When I was a little girl, summer was a time filled with lazy days, family, friends and neighbors. My siblings and I spent our time at the local swim club surrounded by our friends; swimming, playing tennis, ping pong, and just hanging out. When we were old enough to work, we got jobs at the pool club. Camp counselor, lifeguard, kitchen help; it didn't matter as long as we could all be at "the club." We didn't need to think about making time for our friends and family. We were together all the time.
Now that I'm an adult, with adult responsibilities, summer days often feel like any other day of the year. Working, taking care of the house and family and always rushing to get things done leaves little free time to spend with others. I know I'm not alone. My friends and clients complain that there are just not enough hours in the day, and they are too busy to take the time to enjoy just "hanging out." What I miss the most from those lazy summer days are the relationships I had with my summer friends.
So with free time so limited, it is imperative that when we do get the chance to speak with or be with those we love and enjoy, we do everything possible to nurture those relationships. This summer, I am making a conscientious effort to schedule dates with friends, whether it's for coffee, lunch, or a walk with our dogs. When we are together, I make sure I am totally present and engaged.
Behavioral scientists tell us relationships are the backbone of happiness, and I want to be as happy as I was during those long ago lazy days of summer. Here are some tips to help you nourish the relationships in your life, and increase your happiness as well.
1. Stay in touch with those you love. When we lead busy lives, it's way too easy to let important people slip through the cracks. Although I much prefer to reconnect with others on the phone, the time for conversations are too few and far in between. A quick email or postcard just to say, "Hello, I'm thinking of you" can make all the difference.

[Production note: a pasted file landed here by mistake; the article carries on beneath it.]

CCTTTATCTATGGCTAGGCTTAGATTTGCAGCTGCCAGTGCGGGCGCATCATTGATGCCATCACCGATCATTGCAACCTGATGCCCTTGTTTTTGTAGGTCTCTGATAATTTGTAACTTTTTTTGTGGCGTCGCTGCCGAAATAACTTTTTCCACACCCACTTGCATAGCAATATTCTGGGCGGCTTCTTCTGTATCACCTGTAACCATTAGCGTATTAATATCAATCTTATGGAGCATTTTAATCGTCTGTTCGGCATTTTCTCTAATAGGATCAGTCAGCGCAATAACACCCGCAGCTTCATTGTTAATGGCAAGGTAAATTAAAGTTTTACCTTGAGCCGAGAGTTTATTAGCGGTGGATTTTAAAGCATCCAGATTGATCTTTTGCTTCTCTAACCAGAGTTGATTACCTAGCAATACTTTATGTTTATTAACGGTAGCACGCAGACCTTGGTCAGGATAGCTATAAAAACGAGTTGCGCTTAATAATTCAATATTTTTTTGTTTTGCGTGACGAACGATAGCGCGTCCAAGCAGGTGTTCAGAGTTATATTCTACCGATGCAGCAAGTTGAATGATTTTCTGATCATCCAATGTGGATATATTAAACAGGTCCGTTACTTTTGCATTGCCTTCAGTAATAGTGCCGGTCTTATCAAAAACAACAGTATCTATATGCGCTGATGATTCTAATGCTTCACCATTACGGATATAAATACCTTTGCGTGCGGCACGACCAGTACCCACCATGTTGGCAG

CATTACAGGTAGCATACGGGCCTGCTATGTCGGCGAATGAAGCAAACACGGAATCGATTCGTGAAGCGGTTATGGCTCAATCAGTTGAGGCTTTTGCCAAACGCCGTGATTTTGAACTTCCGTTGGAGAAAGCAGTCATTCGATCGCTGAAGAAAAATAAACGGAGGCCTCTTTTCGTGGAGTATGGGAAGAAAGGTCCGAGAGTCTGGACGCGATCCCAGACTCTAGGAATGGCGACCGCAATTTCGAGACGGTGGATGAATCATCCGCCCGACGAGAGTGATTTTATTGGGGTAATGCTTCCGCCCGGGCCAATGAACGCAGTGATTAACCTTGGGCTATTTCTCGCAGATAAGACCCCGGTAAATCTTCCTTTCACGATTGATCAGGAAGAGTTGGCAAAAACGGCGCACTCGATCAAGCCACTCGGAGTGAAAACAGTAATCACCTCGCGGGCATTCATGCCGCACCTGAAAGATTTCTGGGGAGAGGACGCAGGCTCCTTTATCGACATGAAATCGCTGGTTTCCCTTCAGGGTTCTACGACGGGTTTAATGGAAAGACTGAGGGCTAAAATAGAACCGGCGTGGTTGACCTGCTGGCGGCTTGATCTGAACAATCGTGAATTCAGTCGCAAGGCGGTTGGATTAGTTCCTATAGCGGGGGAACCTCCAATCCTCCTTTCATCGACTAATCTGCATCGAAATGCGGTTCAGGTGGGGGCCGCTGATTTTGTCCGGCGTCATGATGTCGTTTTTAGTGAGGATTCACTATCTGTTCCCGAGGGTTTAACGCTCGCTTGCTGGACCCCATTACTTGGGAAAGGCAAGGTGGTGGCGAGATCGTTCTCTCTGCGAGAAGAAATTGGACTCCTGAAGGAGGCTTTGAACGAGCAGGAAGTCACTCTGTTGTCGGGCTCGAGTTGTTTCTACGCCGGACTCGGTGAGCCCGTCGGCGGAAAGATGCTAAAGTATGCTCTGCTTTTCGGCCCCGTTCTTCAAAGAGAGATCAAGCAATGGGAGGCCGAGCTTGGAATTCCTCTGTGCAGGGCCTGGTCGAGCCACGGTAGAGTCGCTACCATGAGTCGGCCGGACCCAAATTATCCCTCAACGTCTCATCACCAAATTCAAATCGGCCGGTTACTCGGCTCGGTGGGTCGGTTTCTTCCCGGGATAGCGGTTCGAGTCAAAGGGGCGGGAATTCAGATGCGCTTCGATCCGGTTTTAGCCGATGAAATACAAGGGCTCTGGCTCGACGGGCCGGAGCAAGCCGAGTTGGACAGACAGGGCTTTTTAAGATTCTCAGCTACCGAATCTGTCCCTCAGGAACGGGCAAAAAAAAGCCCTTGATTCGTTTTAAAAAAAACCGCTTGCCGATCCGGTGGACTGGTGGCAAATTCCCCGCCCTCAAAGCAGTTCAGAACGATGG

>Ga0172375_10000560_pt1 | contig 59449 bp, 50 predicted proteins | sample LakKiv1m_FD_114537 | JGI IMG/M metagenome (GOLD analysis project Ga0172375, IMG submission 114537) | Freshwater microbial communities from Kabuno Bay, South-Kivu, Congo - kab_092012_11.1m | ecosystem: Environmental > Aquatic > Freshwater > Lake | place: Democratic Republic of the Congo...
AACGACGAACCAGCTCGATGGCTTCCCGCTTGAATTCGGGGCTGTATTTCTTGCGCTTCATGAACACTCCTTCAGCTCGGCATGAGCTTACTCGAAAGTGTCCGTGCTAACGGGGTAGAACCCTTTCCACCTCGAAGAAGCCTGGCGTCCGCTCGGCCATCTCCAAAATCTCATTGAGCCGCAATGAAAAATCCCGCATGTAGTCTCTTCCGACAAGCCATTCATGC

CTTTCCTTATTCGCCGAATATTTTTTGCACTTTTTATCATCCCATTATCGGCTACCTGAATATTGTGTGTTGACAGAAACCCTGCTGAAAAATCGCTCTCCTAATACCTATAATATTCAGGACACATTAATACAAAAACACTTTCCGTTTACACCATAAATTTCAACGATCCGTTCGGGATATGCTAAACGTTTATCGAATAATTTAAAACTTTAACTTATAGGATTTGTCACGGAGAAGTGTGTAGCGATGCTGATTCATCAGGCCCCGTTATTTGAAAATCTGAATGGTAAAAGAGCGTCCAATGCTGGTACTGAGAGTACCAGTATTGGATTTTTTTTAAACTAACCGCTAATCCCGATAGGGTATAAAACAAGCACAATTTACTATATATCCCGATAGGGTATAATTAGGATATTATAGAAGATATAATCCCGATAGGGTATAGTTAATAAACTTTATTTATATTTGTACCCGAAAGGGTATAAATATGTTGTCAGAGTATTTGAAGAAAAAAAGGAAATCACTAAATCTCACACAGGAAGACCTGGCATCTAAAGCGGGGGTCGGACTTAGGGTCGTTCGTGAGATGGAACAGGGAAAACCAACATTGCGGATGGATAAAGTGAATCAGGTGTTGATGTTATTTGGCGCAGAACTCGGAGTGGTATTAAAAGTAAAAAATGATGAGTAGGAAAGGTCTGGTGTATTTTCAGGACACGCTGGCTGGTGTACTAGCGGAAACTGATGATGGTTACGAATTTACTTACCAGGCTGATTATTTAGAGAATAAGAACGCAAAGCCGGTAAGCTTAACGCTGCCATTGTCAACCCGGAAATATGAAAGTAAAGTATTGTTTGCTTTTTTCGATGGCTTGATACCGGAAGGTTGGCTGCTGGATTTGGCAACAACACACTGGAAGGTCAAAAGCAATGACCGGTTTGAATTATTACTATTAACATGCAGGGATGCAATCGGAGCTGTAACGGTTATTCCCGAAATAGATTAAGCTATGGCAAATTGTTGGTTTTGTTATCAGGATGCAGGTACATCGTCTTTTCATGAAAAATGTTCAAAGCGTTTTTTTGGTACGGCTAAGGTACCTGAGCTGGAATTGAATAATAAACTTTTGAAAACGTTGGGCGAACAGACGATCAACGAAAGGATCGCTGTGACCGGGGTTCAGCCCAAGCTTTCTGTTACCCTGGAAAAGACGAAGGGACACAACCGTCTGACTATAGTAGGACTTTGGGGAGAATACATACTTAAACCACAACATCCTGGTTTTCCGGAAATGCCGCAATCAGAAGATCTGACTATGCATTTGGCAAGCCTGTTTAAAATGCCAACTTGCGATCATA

2. Delegate one night or weekend morning a month to reconnect. Knowing you've set a specific time to make some calls, or meet someone special for breakfast or dinner, will assure you do get quality time with those you care about.
3. Shut off your digital devices when you are with others. Technology is great and allows us to be accessible 24/7. However, when we let our calls, text and email messages to pull our attention away from those we are with, we send the message, "Our time together is not important."
4. Listen more than you talk. Don't interrupt. Practice the art of active listening to send the message, "I care about you and what you say." Stay quiet and attentive, and try to turn off the little voice in your head that is thinking about what you want to say next.
5. Do something nice before being asked. It is easy to take for granted those we love the most. In the morning, hand a cup of coffee to your significant other. Leave a note in your kids lunch bag, saying "Have a nice day." Take chicken soup to a sick friend. Bring home flowers just because. There are a million little things that say, "I love you and care about you."
6. Don't multitask relationships. While having conversations, resist the temptation to look at emails, read the paper, sort through the mail, or check the score of the game on TV. If you can't give your full attention when it is asked for, set a specific time to speak when you can.
7. Be on time for appointments. If you consistently show up late, you are telling others, "My time is more important than yours."
8. Remember common courtesies and practice them daily. Keep your promises, be appreciative by saying please and thank you, give sincere compliments often. It is the small, simple gestures each day that gives our friends and family the message, "You are important to me and I care about our relationship!"